One more thing, as long as we’re on the subject… I was also struck this year by the fact that my life could have been incredibly different had I just been either a few months younger, or a few months older. With the exception of Dave, all the rest of us were classmates in high school, and I don’t think it’s a huge stretch to say that, had I been in the class of either ‘85 or ‘87, instead the class of ‘86, I’d likely not be where I am today. This band certainly wouldn’t exist. And I don’t even know that I’d have the family I have today, as I met Linette at a show that Matt, Dan and I played in Ypsilanti in ‘91, after they’d moved up to Michigan to form the band with me that would eventually evolve into Prehensile Monkeytailed Skink. It’s just weird how connected we all are in this life, and how much our actions impact one another.
[above: Dave in the act of pointing to something on Dan’s phone.]
GOING FORWARD… We are going to be celebrating our 25th day/year as a band in three years, and I’d like to start planning for it. Over this past weekend, I came up with two ideas, both of which involve collaboration. First, I was thinking that it would be cool if we could put out a CD with some bands that we like covering our songs. [Jim Cherewick already did a great job with our song Portland is Doomed. ] The other is an appeal to animators and filmmakers, asking that they consider incorporating our music in some way. Whereas the first collaborative initiative would yield a CD, I’m not sure what the end point would be for this second effort. Maybe there would be a screening somewhere, like on the side of a building in Brooklyn, near the spot where, back in ‘95, we recorded The First Hour. We’re open to other ideas, though. We just feel like we should mark the occasion in some special way… And how better, I’m thinking, than to cast the net wider and get more people involved somehow. Maybe we could live stream some portion of our session, taking song ideas from listeners, or, better yet, letting them sing along. Or, maybe we include our families, and officially start getting them ready for that day when they’re going to have to take over for us? Or, perhaps I could find a museum somewhere that would allow us to do our thing in a gallery, behind a curtain or something. I don’t know. It’s fun, however, thinking about the possibilities.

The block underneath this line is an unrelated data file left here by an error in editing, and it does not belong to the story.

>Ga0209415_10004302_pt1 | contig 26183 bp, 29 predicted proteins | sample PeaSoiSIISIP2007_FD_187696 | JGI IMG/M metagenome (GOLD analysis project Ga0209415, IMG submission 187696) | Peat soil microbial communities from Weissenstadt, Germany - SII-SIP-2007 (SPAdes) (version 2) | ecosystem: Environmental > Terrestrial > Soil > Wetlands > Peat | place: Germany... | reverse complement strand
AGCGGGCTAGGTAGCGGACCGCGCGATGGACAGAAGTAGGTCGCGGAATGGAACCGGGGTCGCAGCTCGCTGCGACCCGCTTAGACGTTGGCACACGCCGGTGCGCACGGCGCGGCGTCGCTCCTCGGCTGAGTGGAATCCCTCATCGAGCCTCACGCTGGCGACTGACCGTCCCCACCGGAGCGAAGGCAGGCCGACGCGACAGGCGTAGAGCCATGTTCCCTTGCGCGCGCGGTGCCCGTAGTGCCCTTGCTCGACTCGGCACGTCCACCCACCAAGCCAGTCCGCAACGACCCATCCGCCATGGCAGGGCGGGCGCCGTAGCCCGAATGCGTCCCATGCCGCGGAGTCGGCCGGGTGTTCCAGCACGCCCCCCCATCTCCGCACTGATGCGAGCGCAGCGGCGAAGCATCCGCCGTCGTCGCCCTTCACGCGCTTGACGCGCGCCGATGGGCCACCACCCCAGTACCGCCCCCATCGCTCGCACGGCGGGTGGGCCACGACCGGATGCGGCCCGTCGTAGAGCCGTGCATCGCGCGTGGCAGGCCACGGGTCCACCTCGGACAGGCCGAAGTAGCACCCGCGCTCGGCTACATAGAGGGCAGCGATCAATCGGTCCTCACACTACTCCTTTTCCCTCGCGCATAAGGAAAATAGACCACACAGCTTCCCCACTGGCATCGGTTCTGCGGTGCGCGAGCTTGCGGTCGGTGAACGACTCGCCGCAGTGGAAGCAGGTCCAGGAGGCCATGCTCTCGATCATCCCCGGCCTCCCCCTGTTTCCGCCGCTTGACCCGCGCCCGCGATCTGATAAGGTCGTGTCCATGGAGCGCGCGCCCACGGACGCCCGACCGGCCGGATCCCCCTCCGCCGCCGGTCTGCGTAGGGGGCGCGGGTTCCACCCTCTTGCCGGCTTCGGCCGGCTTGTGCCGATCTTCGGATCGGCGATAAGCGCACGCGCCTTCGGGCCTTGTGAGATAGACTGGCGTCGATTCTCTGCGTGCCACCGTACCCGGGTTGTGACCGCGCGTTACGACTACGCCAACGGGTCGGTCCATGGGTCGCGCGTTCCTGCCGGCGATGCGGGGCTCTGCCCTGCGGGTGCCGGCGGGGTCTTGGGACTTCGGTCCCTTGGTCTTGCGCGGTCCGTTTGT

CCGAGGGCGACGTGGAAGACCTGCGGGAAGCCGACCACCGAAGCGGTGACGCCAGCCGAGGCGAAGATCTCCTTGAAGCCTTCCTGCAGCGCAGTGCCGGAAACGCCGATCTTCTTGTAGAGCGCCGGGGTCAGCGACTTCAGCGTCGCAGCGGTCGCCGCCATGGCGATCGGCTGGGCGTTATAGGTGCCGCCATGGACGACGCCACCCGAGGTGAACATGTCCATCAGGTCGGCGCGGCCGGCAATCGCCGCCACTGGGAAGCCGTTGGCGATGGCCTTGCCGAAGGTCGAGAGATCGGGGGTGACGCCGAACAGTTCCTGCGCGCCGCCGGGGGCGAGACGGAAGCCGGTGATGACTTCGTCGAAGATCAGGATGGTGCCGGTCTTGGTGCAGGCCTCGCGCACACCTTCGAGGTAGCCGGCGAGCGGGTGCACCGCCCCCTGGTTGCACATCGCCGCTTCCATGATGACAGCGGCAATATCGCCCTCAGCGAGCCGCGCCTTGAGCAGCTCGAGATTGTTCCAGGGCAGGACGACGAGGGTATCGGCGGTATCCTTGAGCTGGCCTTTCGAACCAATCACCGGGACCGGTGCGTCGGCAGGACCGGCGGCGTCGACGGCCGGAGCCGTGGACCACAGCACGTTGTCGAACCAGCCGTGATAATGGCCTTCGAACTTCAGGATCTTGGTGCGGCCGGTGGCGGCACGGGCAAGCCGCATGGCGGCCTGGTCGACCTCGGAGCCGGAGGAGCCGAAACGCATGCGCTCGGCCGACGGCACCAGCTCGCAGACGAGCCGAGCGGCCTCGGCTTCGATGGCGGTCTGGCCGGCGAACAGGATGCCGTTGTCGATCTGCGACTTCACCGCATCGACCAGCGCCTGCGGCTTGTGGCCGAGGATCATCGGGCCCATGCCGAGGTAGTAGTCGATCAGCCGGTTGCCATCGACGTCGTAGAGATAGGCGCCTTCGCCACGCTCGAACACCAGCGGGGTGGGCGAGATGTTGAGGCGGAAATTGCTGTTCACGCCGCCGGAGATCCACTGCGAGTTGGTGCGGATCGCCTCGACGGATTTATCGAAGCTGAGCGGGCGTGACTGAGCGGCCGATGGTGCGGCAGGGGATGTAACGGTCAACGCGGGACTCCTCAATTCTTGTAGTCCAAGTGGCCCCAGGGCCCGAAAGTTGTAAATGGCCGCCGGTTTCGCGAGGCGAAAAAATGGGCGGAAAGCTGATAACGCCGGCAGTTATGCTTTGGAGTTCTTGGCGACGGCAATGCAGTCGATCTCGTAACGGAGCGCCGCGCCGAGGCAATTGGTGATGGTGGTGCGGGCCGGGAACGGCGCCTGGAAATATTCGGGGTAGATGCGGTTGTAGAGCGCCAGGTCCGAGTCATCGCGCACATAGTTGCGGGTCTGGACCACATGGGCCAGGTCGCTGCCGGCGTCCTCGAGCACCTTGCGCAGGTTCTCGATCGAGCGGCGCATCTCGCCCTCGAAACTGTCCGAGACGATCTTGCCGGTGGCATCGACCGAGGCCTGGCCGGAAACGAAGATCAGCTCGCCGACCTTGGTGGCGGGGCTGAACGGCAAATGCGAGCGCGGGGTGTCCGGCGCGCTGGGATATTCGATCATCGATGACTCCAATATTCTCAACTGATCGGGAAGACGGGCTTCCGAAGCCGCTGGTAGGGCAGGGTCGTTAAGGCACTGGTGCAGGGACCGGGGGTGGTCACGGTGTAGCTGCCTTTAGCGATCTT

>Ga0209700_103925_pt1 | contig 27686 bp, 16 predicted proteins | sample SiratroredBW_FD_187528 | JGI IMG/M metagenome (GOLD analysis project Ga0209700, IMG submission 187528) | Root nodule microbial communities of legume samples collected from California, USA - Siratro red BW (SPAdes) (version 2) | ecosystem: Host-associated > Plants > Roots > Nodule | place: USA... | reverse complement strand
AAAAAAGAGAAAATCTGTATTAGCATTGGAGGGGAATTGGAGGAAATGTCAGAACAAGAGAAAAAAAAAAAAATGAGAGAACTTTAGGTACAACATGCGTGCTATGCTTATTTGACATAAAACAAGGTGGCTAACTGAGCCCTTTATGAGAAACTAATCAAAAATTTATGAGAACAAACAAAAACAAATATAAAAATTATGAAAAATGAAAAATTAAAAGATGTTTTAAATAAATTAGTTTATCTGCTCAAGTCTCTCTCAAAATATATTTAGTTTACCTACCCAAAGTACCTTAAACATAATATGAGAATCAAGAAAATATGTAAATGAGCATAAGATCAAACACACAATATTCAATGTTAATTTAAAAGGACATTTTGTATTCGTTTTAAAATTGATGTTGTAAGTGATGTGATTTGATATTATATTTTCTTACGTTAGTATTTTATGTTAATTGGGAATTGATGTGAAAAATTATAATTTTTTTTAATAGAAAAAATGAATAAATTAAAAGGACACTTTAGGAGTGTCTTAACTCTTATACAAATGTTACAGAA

[above: Mike and Dave enjoying a break from riding in the golf cart.]
I just woke up to find that Tom Hayden passed away last night. Here, for those of you who may have missed it the first time around, is our discussion from 2012, which, sadly, I’ve yet to finish my transcription of. You can still listen to it, though.
Earlier this evening, I had the occasion to speak with activist and author Tom Hayden about his role in the drafting of the Port Huron Statement, the circumstances which gave rise to this widely influential manifesto of the New Left, and his evolution from student journalist to impassioned activist. Hayden, who is often credited with having giving rise to the culture of protest that was pervasive in the 1960s, will be in Ann Arbor later this week, addressing those gathered on the campus of the University of Michigan to commemorate the 50th anniversary of the Port Huron Statement. The entire agenda for the three day event, which is free and open to the public, can be found here. Hayden’s keynote, entitled “The Future of Participatory Democracy,” will be delivered at 7:30 PM on Thursday, November 1, at 1324 East Hall. Those interested in attending can register online.